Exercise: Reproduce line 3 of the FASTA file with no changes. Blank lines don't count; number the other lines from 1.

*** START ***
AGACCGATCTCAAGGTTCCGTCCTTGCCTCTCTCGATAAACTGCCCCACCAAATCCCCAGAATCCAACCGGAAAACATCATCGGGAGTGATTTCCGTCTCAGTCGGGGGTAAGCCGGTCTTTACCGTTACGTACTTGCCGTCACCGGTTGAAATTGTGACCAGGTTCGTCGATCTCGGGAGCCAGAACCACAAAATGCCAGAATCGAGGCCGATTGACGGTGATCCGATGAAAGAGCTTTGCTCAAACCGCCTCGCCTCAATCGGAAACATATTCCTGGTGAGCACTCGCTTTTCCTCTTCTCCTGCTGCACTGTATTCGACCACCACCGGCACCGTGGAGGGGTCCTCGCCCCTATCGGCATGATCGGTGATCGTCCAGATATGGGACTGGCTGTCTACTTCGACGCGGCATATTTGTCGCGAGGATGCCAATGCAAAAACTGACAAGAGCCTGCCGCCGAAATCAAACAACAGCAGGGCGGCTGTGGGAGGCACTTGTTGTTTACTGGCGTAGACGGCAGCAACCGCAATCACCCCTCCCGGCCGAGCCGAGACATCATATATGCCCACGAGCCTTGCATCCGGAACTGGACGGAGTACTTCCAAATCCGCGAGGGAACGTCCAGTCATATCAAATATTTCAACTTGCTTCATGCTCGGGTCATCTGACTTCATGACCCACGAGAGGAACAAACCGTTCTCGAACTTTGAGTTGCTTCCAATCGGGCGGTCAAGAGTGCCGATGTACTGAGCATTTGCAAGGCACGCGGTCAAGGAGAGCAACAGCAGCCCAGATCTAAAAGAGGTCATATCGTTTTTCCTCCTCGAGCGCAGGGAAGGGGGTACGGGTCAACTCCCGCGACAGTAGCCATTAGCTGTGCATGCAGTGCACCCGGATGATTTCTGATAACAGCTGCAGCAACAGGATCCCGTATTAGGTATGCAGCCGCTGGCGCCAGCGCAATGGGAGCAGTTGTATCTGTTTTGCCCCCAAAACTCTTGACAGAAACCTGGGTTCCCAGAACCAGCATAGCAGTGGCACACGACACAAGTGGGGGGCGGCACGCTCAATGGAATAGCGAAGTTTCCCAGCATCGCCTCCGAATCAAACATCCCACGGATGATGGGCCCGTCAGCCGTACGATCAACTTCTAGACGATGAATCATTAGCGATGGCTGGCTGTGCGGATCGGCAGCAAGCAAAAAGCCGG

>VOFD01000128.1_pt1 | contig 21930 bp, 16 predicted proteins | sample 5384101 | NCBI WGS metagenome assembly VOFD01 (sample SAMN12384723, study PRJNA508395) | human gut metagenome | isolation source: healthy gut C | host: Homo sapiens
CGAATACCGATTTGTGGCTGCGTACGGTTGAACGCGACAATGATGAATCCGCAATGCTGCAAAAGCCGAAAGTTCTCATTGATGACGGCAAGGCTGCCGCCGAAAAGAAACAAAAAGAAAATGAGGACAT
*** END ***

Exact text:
CGAATACCGATTTGTGGCTGCGTACGGTTGAACGCGACAATGATGAATCCGCAATGCTGCAAAAGCCGAAAGTTCTCATTGATGACGGCAAGGCTGCCGCCGAAAAGAAACAAAAAGAAAATGAGGACAT